VALDOSTA -- As churchgoers filtered into Valdosta churches Wednesday under gray, tearful skies, the differing denominations were unified with a common prayer in the wake of a national tragedy.
First United Methodist Church on Patterson Street hosted worshipers from several churches and Valdosta's synagogue, Temple Israel, in a somber prayer service sponsored by the Valdosta Area Ministerial Association.
Nearly 100 Methodists, Baptists, Lutherans and Jews joined together to contemplate Tuesday's terrorist attacks on the World Trade Center and the Pentagon that possibly killed thousands.
"We've all been numbed by this experience, and to be able to come together and find strength from each other is so important," said Dr. Wayne Mosely, shortly before the service began.
The service opened with a singing of the hymn, "How Firm a Foundation," written in the 18th century and set to a 19th century American melody:
"When through the deep waters I call thee to go/ the rivers of woe shall not thee overflow;/ for I will be with thee, thy troubles to bless, and sanctify to the thy deepest distress," reads the third verse.
The worshipers read prayers in unison, praying for the nation, the injured, leaders of government and the military, enemies, and for peace.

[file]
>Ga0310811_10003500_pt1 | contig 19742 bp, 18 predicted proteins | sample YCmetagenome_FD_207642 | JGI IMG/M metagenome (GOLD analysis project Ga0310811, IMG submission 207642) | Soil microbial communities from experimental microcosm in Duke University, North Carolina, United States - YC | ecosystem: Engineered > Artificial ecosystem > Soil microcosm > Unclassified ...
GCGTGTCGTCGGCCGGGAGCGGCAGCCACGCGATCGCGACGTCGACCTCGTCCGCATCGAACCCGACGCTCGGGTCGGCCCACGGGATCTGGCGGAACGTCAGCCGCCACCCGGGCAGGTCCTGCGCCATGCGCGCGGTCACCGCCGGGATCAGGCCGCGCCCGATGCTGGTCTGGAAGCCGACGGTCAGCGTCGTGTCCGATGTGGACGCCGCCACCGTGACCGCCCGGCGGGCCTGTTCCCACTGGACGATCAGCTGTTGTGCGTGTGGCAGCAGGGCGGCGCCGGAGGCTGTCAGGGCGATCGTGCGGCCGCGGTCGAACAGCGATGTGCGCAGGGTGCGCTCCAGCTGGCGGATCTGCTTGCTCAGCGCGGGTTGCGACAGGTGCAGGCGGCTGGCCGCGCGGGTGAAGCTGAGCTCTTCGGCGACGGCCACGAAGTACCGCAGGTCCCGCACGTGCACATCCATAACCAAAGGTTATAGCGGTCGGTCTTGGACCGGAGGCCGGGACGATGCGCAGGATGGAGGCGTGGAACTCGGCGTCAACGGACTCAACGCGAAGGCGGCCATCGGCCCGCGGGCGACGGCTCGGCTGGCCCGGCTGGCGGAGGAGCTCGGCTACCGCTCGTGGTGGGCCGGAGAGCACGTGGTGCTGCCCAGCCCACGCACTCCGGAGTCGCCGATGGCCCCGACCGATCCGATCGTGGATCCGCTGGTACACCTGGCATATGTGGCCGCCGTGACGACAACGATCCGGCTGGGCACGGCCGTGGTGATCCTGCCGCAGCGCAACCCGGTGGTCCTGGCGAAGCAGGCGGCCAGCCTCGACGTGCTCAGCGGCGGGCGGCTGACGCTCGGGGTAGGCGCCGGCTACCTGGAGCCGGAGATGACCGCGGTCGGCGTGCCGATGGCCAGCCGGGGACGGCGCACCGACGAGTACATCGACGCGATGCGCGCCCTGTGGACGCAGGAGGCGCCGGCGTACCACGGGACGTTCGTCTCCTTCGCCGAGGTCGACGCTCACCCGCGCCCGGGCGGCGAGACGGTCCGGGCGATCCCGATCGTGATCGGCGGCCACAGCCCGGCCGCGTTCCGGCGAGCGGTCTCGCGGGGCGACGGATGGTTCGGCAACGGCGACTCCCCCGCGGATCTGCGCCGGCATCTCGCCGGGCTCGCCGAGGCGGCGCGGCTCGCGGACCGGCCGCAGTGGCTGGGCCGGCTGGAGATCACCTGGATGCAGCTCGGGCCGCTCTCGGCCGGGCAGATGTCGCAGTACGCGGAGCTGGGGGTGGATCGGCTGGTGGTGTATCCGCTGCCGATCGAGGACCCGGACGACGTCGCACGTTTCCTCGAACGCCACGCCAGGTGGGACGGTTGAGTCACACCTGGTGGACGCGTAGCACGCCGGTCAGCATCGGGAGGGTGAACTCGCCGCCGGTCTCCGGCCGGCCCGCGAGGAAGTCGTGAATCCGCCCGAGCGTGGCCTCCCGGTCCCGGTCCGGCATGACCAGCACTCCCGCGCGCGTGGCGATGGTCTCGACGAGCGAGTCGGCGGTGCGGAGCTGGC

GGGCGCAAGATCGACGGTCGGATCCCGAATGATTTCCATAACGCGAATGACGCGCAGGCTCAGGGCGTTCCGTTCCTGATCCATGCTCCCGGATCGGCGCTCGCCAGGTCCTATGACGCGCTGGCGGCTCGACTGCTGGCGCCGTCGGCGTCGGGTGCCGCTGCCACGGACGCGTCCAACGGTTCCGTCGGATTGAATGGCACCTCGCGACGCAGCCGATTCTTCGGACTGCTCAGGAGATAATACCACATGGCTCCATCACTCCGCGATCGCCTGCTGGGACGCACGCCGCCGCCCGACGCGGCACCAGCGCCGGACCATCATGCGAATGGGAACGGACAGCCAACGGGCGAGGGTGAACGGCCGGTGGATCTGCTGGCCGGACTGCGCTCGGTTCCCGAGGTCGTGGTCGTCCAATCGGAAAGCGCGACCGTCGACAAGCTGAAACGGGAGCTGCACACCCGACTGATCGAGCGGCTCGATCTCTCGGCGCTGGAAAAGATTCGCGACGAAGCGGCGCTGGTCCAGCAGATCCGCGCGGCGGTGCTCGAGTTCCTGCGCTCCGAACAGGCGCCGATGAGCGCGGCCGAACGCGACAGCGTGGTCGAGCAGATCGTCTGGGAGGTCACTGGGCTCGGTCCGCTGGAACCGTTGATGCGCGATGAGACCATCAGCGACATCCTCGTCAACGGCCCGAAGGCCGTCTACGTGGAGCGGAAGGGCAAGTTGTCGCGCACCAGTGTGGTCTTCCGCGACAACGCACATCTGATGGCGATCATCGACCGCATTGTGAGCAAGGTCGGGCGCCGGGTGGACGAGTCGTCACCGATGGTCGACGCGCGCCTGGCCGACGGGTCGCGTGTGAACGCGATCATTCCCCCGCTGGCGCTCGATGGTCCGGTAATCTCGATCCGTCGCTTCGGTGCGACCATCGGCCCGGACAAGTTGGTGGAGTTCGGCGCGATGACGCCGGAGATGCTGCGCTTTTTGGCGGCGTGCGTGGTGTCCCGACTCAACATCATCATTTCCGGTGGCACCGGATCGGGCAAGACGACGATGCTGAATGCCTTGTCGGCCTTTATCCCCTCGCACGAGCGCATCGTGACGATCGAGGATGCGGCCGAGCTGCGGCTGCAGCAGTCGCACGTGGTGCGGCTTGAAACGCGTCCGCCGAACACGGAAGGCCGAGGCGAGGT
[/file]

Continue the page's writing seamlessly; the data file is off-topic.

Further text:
"This gave every person the opportunity to pray those deep needs and concerns," said Mosely, explaining it is important to vocalize those needs to God as a group.
One pastor commented the prayer of forgiveness was "the most difficult prayer of all," and Mosely said he thinks forgiveness will be a topic in many churches Sunday.
"There's a whole lot of anger, and I think pastors included are struggling with that," said Mosely. "I think that's part of the American experience today."
At the end of Wednesday's service, worshipers quietly walked to the altar of the church, where young and old alike knelt for one last contemplative prayer, some with arms around the shoulders of their neighbors.
Outside, one group of Presbyterian students from Valdosta State University contemplated the meaningfulness of Wednesday's service.
"I just came out to pray and give my support to all who are hurting and in need of support today," said Brett Williams, "I think it's been the topic at Bible studies and church services throughout the country."
Another student, Kelly Doeck, said she feels it is important for people to gather in times of trouble and tragedy.
"They need to express their feelings and not suppress their anger, and realize even though this happened in New York, everyone is a part of it," she said.
To contact reporter Peter Failor, please call 244-3400, ext. 247.
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